We have shared a dream and it is our fervent goal that we will some day no longer have to rely on nuclear assets to deter aggression and assure global peace, writes Nazarul Islam
SEVENTY-FIVE years after the nuclear bombing of Hiroshima and Nagasaki, our planet looks set to enter a new and more dangerous nuclear age. The non-proliferation regime that exists today is a product of the cold war and those circumstances have existed only in skeletal forms today. Should India, a secondary victim of the earlier non-proliferation regime, ensure that this time it has a seat at the high table when the rules of any new nuclear order are being shaped?
There are a number of reasons the present non-proliferation order is struggling. The most important is that the original order was constructed around Washington and Moscow. These two capitals still control some 90 per cent of the world’s nuclear armaments. But Russia’s nuclear future is limited by its small economic base.
China’s arsenal, unfettered by any nuclear arms control agreement, grew 21 per cent between 2012 and 2019 and its nuclear weapons budget is now the second largest in the world. More worryingly, some estimates allege that Pakistan has the world’s fastest-growing nuclear warhead count. India’s is also growing, regardless of their claim that New Delhi’s investments have been more directed at survivability and deployment rather than sheer number.
And if we throw in North Korea’s continuing nuclear progress, Israel’s covert atomic arsenal, Iran’s nuclear ambitions, Japan’s potential and it becomes evident the future of nuclear weapons lies in Asia. Unfortunately, the countries of the Asian continent have no arms control treaties — only poorly articulated doctrines minus the much needed nuclear hotlines or monitoring agreements — and two of the nuclear arsenals are managed by the states that do not augur amity with a mighty India.
US president Donald Trump’s administration, in its own disjointed way, has recognised that the United States is held back in the Indo-Pacific by commitments it made to the Soviet Union. It sensibly scrapped the Intermediate Nuclear Forces Treaty. It has a case for arguing that a new Strategic Arms Reduction Treaty agreement should cover not only the United States and Russia but also China, but has lacked the depth and diplomatic coherence, to ever accomplish this feat.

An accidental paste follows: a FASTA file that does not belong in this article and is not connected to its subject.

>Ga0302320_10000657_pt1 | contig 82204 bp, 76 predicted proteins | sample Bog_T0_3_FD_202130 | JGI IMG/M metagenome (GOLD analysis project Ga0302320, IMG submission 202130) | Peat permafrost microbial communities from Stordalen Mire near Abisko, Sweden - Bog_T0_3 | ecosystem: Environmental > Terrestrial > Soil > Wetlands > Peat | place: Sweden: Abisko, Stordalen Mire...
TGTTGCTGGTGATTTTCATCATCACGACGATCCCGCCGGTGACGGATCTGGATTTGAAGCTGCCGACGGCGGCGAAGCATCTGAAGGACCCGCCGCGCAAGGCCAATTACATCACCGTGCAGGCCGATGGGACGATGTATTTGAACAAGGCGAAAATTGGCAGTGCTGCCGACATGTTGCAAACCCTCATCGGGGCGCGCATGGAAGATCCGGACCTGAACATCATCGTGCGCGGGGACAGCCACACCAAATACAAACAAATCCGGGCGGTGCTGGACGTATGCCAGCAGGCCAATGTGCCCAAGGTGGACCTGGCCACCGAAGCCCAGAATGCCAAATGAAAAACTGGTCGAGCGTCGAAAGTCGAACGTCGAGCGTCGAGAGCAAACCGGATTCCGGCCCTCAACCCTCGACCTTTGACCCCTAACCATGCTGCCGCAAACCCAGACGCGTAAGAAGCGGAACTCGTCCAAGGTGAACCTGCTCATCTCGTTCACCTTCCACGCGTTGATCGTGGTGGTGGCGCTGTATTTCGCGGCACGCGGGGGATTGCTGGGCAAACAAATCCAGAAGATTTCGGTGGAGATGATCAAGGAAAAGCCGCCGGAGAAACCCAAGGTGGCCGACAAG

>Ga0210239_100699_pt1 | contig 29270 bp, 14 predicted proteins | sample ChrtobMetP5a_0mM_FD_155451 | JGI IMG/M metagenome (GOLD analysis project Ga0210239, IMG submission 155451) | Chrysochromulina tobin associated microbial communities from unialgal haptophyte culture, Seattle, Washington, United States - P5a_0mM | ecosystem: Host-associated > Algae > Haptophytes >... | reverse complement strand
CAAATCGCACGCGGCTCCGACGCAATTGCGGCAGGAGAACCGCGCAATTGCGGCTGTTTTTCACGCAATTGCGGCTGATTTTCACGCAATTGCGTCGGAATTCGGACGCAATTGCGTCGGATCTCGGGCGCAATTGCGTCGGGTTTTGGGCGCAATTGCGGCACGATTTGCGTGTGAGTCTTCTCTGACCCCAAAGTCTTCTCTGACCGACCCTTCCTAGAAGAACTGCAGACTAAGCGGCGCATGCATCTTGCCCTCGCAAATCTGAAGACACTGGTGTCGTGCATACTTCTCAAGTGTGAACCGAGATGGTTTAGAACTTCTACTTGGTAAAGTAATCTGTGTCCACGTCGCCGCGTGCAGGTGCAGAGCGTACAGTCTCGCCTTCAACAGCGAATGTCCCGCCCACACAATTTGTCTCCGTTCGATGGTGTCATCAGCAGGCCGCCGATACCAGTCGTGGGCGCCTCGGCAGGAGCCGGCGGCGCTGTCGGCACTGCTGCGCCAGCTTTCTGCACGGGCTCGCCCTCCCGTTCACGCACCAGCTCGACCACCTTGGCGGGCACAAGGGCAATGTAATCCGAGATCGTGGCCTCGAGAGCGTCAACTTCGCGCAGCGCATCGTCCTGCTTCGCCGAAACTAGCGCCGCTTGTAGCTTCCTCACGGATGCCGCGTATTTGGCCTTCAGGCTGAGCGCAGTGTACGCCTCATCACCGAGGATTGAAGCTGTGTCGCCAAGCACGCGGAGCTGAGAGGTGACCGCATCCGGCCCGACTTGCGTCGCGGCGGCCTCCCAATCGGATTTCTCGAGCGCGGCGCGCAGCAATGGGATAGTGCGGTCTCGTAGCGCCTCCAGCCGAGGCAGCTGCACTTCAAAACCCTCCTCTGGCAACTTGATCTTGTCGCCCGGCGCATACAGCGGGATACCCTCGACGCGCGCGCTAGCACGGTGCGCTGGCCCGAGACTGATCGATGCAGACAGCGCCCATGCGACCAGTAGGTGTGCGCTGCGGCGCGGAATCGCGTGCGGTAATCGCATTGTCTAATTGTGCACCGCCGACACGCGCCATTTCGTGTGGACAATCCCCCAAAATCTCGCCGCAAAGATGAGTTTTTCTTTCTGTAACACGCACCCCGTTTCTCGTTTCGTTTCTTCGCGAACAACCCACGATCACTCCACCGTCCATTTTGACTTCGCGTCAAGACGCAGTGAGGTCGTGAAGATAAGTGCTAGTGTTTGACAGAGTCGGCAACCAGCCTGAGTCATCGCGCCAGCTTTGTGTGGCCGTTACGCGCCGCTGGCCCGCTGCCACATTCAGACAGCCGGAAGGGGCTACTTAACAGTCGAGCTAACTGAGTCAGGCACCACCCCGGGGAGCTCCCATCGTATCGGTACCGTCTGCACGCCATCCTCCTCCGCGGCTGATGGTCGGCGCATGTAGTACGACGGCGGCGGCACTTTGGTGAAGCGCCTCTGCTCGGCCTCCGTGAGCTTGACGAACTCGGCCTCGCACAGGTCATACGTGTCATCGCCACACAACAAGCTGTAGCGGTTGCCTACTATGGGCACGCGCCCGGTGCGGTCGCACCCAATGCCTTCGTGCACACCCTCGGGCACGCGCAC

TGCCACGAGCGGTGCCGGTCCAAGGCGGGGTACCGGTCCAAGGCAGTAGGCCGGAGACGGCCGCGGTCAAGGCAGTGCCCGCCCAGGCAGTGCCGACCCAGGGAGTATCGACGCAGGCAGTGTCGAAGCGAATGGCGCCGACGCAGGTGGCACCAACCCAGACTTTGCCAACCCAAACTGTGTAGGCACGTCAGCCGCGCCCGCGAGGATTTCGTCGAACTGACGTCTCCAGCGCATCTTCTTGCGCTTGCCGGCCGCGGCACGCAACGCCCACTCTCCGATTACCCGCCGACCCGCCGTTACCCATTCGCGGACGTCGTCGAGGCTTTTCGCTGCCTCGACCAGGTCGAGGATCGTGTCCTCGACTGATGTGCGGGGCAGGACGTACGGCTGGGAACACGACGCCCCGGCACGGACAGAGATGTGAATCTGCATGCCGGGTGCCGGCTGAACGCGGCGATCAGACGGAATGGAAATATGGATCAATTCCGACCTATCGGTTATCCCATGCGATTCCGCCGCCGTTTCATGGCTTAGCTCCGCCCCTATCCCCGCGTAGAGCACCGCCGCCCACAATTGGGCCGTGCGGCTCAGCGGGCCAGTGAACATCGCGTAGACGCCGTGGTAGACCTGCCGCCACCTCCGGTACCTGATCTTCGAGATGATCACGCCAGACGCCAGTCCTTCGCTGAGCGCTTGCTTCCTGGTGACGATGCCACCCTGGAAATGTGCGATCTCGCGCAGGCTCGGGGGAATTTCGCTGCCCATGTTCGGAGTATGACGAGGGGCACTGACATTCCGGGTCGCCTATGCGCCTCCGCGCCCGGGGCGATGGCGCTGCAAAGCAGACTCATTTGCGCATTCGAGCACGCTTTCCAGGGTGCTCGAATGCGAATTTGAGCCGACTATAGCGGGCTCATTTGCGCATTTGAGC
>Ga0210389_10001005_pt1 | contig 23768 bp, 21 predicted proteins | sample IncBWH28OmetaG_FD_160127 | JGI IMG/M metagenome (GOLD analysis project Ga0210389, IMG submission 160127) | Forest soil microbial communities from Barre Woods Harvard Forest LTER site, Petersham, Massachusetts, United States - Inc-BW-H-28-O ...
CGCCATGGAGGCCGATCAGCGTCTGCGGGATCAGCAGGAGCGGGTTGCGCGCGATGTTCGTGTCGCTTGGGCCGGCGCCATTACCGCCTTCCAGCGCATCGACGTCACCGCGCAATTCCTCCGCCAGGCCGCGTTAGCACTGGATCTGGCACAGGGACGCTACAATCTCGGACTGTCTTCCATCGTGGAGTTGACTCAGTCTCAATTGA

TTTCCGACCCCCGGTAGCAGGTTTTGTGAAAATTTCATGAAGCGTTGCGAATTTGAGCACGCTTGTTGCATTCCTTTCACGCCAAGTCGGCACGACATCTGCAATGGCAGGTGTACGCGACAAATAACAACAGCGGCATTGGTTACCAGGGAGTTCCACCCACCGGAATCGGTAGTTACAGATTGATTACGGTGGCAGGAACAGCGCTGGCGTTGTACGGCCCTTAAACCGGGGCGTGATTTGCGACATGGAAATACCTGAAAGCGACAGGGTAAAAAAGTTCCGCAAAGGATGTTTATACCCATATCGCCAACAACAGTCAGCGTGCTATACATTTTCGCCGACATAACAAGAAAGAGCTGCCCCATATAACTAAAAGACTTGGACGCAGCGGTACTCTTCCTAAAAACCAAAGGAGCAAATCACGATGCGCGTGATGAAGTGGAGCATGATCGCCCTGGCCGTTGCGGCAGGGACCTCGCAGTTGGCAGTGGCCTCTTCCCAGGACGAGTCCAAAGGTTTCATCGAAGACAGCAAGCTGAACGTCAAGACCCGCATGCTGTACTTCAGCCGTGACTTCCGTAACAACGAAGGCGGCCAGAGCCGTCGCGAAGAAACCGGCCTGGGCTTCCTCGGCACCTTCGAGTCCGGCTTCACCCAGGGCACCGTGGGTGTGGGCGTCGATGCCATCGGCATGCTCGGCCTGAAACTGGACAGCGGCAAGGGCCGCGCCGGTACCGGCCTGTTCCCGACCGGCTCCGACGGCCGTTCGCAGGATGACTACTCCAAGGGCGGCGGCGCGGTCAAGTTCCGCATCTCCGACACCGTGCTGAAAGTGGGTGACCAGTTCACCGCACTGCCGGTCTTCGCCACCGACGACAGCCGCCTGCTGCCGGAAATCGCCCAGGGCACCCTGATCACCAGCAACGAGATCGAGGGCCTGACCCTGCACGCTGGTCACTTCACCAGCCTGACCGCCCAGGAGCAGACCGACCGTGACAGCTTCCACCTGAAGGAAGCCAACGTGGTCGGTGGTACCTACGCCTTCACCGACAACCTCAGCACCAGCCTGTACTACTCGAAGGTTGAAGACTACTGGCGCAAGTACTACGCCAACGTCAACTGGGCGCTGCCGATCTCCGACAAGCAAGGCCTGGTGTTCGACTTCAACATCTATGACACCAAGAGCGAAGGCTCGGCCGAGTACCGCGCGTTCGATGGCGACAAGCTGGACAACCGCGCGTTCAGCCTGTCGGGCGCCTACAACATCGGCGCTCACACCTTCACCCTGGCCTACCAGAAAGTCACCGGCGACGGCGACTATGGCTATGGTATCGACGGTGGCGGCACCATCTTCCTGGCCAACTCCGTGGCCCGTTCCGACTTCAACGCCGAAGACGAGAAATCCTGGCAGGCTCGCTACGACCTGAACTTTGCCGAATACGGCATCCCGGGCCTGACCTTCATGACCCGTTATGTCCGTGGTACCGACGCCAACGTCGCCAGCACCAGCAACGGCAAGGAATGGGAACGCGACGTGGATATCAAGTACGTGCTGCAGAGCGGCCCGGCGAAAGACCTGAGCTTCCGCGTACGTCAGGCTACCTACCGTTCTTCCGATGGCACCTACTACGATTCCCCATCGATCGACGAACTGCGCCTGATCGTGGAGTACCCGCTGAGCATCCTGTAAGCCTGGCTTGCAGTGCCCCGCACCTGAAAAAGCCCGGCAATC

Should a new US administration continue the reevaluation of the present nuclear proliferation regime? India must be prepared to play a constructive role in the new evolutionary process. Resuscitating the fissile materials cutoff treaty, should be on the table for everyone.
The comprehensive test ban treaty should not be seen as taboo if the United States and China ratify the treaty. Nuclear weapons have been associated with the cold war. But their spread and development today are firmly embedded in the evolving Indo-Pacific strategic space.
Do we not cherish the total elimination one day of nuclear weapons from the face of the earth? A nuclear war cannot be won and, therefore, must never be fought.
We have shared a dream and it is our fervent goal that we will some day no longer have to rely on nuclear assets to deter aggression and assure global peace.
Nazarul Islam is a former educator based in Chicago.
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